As JoeTaxpayer says, there's a lot you can do with just the stock price.
Exploring that a bit:
Stock prices are a combination of market sentiment and company fundamentals. Options are just a layer on top of that. As such, options are mostly formulaic, which is why you have a hard time finding historical option data -- it's just not that "interesting", technically. "Mostly" because there are known issues with the assumptions the Black-Scholes formula makes. It's pretty good, and importantly, the market relies on it to determine fair option pricing.
Option prices are determined by:
Relationship of stock price to strike. Both distance and "moneyness".
Time to expiration.
Dividends. Since dividend payments reduce the intrinsic value of a company, the prospect of dividend payments during the life of a call option depresses the price of the option, as all else equal, without the payments, the stock would be more likely to end up in the money. Reverse the logic for puts.
Interest rates. But this effect is so tiny, it's safe to ignore.
#4, Volatility, is the biggie. Everything else is known. That's why option trading is often considered "volatility trading". There are many ways to skin this cat, but the result is that by using quoted historical values for the stock price, and the dividend payments, and if you like, interest rates, you can very closely determine what the price of the option would have been. "Very closely" depending on your volatility assumption.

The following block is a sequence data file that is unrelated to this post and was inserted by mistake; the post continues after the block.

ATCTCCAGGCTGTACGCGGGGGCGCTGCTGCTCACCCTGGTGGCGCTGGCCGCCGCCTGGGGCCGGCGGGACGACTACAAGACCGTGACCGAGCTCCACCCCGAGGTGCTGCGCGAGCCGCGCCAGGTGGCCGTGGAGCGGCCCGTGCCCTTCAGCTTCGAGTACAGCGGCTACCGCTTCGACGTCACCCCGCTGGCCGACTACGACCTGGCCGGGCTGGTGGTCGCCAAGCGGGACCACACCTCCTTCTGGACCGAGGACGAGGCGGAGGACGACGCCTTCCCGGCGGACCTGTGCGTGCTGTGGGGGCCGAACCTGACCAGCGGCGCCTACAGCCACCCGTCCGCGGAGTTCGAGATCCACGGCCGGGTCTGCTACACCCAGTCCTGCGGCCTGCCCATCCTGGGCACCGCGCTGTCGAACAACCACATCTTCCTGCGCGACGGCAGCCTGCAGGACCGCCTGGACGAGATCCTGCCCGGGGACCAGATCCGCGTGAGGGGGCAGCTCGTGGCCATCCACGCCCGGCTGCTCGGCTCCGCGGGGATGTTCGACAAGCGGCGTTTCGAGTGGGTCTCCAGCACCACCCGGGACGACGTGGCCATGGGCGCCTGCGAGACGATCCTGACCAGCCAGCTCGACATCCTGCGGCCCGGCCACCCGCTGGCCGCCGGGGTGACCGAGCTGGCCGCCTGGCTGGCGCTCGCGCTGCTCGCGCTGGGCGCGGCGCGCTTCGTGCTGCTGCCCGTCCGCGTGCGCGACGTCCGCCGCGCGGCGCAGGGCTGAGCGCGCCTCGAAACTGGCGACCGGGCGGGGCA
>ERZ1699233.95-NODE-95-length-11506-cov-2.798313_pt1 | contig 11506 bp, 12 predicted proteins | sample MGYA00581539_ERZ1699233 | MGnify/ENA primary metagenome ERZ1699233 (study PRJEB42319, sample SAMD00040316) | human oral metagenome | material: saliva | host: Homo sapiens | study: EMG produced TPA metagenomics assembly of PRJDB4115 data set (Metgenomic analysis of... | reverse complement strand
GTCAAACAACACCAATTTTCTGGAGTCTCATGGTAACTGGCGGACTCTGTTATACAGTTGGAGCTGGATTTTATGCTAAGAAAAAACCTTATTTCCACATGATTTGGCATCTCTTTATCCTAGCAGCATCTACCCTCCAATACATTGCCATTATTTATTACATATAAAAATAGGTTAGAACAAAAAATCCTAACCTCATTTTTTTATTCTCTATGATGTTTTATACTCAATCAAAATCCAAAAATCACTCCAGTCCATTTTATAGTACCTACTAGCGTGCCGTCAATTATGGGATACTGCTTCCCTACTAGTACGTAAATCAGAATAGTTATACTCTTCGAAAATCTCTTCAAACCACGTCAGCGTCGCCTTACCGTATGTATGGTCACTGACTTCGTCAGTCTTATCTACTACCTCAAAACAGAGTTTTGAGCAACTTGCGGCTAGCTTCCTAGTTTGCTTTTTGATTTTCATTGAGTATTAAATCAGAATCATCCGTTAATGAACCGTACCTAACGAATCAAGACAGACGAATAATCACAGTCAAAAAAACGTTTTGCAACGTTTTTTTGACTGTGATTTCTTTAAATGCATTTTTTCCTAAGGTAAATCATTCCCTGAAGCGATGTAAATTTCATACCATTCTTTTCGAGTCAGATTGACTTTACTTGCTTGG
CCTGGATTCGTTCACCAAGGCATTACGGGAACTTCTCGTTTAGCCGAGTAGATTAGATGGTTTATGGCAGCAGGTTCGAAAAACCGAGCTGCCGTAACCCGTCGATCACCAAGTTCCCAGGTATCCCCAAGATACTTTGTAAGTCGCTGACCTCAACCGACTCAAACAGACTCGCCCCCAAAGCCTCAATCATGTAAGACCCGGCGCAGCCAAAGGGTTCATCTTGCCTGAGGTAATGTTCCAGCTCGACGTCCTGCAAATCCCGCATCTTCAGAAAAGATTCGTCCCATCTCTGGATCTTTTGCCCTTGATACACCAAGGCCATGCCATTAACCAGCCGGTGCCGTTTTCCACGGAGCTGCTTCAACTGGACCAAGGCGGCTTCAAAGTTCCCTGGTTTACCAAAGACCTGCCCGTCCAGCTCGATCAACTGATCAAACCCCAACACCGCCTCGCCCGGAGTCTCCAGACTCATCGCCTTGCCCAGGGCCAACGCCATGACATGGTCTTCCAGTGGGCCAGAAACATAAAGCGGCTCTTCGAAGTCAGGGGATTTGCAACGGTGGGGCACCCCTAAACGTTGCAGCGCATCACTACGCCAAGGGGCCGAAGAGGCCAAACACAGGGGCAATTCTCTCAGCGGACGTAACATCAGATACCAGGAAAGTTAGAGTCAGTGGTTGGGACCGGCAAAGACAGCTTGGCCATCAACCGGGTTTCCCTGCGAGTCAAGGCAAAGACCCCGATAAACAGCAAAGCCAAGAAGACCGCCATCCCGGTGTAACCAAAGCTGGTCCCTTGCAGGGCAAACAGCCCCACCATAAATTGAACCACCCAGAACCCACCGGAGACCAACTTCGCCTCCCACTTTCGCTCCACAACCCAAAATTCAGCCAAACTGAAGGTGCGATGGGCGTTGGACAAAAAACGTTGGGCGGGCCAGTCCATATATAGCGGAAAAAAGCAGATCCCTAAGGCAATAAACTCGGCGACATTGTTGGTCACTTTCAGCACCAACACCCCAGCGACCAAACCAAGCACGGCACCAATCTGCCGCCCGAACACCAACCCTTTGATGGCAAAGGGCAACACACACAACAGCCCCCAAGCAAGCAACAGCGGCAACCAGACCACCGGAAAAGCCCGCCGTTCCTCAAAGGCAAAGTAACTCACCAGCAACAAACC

You could calculate then-historical volatility for each time period, by figuring the average price swing (in either direction) for say the past year (year before the date in question, so you'd do this each day, walking forward).
Read up on it, and try various volatility approaches, and see if your results are within a reasonable range.
Re the Black-Scholes formula,
There's a free spreadsheet downloadable from http://optiontradingtips.com. You might find it useful to grab the concept for coding it up yourself. It's VBA, but you can certainly use that info to translate in your language of choice. Or, if you prefer to read Perl, CPAN has a good module, with full source, of course. I find this approach easier than reading a calculus formula, but I'm a better developer than math-geek :)